"What the hell are you doing? I told you to bring in the damn trash can put the damn bike in the house."
He programmed us by his code. This is right, that is wrong and we darn well knew the difference. He demanded that we act accordingly. If you screw up, pay the price without complaint. No matter what, once you start, don't stop until you are done. Thou shalt not quit. One time, I quit my high school football team to get a job. You would think I wanted to quit the priesthood.
"No son of mine is going to be a quitter," Dad swore. "Once you start something, you see it through."
I knew Dad's ways were the most honorable. But he was a black-and-white guy trying to find solid footing in a shifting gray world. By the time he found a place to stand, the world had changed to color.
My father graduated from the old school. He showed love by providing bed and board.
"You've got a roof over your head," he'd say. "You've got food on the table. You don't know how lucky you have it, kid."
But his family also needed patience, appreciation and sympathy. Funny, one of his favorite songs was "Cat's in the Cradle."
When I was 16, Mom told him she wasn't in love with him after more than 15 years of marriage. Under his code, divorce was definitely wrong. He drank. He raged. He carried on like a frightened man. The devil was whipping my god.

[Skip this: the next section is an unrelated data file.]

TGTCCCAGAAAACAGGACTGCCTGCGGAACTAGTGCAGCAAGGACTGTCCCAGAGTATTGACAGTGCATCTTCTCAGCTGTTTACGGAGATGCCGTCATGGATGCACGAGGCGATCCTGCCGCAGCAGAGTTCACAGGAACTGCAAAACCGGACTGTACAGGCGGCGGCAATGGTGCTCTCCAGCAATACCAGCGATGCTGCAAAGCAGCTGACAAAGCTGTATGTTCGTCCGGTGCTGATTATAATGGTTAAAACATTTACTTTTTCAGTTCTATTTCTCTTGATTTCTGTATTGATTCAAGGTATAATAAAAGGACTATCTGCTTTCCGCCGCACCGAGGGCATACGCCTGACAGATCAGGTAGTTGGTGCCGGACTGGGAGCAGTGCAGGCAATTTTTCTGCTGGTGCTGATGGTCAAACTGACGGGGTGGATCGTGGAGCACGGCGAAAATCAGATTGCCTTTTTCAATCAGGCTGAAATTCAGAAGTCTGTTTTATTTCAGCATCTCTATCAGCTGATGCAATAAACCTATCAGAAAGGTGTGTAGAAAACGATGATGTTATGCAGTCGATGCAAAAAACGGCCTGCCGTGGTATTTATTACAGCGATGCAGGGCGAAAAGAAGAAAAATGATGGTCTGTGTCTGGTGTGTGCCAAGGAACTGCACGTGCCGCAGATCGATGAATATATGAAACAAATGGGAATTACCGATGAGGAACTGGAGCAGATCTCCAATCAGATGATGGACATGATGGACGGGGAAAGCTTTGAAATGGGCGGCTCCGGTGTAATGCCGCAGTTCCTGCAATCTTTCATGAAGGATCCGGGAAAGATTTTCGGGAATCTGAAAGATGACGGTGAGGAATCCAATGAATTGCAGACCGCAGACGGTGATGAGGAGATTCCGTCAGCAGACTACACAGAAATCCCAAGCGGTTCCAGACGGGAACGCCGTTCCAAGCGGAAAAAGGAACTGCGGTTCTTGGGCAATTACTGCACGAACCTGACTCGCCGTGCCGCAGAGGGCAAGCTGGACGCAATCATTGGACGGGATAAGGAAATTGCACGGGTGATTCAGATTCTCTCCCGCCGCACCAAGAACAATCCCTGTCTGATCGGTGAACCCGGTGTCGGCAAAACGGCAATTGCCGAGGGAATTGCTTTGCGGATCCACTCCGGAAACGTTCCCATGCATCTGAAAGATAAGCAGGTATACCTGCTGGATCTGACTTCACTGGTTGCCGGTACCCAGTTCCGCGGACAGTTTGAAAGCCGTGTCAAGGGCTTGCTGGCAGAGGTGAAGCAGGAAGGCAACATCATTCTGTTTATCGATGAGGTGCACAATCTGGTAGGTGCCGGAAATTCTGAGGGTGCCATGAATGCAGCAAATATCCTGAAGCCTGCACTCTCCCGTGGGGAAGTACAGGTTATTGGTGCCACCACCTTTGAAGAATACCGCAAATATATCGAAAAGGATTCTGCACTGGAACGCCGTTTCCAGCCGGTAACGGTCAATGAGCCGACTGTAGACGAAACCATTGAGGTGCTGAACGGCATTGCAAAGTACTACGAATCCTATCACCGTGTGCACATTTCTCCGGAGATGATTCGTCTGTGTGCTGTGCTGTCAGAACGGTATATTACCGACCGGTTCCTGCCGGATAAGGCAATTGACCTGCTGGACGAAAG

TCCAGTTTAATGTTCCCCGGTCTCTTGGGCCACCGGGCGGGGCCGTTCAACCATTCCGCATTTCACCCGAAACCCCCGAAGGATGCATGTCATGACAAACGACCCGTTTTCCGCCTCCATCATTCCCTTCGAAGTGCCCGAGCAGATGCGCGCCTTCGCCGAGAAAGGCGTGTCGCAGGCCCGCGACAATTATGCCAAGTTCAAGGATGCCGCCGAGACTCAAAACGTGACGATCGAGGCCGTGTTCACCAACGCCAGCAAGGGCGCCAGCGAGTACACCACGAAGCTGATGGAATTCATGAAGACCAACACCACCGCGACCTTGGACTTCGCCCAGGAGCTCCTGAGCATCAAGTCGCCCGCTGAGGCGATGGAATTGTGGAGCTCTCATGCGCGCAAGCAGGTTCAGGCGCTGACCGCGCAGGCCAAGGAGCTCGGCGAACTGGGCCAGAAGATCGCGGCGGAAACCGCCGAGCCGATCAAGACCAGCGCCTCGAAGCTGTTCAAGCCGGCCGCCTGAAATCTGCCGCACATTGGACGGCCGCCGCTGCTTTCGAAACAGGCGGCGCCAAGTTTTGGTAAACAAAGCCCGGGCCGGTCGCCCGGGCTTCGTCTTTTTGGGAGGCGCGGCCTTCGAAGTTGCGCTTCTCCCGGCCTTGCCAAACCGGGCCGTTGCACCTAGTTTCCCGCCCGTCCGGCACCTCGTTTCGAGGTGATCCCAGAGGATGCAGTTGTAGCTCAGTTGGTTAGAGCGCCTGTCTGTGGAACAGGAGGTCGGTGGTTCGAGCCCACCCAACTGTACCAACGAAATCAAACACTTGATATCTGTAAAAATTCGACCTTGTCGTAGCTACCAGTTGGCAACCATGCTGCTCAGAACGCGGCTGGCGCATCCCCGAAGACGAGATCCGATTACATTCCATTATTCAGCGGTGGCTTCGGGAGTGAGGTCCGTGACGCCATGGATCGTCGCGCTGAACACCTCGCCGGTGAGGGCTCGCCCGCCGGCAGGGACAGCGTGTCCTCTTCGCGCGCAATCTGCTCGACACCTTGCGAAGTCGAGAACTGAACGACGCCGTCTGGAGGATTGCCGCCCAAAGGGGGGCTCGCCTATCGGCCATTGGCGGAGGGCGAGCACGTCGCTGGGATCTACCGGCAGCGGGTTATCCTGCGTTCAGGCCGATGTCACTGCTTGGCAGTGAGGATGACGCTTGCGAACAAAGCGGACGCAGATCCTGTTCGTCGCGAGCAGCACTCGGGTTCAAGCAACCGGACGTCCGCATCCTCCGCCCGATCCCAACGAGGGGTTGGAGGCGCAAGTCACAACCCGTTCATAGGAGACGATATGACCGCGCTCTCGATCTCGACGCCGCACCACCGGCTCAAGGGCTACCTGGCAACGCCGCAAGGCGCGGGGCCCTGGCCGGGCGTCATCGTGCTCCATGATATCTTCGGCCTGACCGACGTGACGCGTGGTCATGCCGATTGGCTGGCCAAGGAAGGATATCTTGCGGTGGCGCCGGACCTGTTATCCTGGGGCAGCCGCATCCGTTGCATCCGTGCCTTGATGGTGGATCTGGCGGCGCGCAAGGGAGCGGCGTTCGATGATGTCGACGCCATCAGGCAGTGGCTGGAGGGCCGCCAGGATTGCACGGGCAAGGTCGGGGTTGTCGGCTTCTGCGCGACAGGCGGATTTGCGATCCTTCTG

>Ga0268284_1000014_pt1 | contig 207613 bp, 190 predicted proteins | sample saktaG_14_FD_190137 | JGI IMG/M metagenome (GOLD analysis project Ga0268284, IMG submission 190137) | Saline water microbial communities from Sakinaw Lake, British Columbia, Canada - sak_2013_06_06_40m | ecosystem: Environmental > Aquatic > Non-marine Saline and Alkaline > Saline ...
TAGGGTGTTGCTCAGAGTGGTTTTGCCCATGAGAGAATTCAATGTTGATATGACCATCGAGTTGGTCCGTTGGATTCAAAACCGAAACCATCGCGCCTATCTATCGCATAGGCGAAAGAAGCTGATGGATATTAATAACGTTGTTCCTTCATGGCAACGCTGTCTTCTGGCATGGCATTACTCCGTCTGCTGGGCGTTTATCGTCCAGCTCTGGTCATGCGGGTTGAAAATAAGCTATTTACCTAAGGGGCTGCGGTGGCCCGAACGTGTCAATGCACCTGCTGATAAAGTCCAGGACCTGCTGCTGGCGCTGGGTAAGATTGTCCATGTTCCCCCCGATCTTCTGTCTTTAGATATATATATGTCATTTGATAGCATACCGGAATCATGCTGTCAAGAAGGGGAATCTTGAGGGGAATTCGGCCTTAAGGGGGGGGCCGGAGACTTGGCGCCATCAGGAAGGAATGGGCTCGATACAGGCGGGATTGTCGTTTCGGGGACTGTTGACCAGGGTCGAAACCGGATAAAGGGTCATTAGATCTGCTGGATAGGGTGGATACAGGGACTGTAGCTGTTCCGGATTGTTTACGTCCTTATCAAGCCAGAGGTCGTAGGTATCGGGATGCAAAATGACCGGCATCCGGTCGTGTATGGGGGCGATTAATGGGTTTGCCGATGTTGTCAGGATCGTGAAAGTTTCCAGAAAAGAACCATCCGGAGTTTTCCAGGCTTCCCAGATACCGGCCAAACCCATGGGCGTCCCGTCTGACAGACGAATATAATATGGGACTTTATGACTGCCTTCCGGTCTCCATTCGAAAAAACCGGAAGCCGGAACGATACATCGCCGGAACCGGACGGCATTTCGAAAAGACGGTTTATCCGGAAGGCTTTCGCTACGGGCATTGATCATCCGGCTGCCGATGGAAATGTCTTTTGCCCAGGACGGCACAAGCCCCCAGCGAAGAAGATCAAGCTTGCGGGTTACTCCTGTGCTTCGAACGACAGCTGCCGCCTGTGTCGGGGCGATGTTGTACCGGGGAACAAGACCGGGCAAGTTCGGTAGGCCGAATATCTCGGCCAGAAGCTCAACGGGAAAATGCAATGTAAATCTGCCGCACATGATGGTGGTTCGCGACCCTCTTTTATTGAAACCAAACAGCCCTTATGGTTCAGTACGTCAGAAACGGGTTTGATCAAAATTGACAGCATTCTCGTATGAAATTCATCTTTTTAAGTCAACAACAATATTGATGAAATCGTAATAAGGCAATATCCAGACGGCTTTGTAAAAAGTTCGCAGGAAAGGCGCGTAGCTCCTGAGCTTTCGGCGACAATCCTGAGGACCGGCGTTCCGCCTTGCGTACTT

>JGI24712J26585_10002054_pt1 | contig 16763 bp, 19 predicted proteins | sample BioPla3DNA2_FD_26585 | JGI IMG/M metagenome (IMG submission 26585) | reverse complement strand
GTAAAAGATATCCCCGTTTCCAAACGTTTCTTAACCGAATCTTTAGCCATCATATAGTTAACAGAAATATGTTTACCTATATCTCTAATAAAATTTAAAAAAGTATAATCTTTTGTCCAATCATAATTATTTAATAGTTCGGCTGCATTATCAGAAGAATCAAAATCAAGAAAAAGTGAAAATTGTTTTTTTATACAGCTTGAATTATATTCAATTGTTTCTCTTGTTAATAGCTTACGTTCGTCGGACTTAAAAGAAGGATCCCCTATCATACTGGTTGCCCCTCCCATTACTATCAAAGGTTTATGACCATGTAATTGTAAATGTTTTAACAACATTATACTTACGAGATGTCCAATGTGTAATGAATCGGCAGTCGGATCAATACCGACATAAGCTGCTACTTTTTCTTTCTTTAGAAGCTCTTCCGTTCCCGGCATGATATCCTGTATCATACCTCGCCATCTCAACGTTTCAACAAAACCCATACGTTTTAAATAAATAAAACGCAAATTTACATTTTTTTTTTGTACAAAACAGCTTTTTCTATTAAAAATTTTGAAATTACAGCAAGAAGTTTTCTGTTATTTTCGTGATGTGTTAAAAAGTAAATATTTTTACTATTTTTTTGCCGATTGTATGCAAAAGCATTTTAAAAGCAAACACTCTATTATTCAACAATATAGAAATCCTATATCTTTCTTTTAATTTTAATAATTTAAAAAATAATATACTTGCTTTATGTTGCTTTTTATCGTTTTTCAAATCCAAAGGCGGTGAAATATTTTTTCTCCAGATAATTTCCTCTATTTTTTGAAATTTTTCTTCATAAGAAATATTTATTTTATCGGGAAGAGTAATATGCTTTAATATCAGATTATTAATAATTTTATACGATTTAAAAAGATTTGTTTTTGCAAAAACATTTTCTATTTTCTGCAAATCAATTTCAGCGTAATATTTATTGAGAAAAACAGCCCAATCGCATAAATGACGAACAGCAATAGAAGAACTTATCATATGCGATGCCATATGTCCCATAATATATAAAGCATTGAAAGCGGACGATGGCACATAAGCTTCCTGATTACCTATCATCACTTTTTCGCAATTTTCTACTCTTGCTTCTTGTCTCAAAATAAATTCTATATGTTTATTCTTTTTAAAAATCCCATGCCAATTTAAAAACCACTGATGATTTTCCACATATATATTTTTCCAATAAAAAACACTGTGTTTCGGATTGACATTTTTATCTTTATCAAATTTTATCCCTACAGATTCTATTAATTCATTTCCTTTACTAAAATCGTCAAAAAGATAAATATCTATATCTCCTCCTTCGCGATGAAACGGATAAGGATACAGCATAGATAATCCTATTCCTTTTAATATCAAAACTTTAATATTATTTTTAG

He never hit me when I didn't deserve it. But there are other ways for a father to scar a son. Those wounds heal much more slowly. Much more slowly.
I escaped by hiding out at Trenton State. College can be one of the best sanctuaries.
I'd been there a year and a half, looking for and occasionally finding a little peace.
Then one night the phone rang. Late. I grabbed the receiver.
My mom wailed: "Michael! Come home!"
Dad was dead.
The next few days seemed like scenes from a movie of someone else's life, a series of quick flashes. A cop showed me the vacuum hose my father had used to connect the exhaust pipe of his Pinto to the interior of the car. For good measure, he had parked the car in the garage, closed the garage door and stuck shoes in the door track to make it difficult to open. The cop showed me the shoes, too.
They say that choking to death can be an almost peaceful experience, once you resign yourself to it. But I would wonder then and for the rest of my life if he had simply fallen asleep or if he had struggled mentally, physically, spiritually at the end. Had he gasped for his last breaths? Had he reached for the door handle? Had he given one thought -- just one passing second of concern to the pain and guilt he would cause all of those he left behind?
What had I done? What had I failed to do?
Dad was 41 when he died. There was a funeral, of course.
I quit caring about school. I quit living Dad's dream. I quit everything. I pretended to go along with the program of life for several months. When Trenton State picked me for its study-abroad program in Australia, I saw my chance. Escape.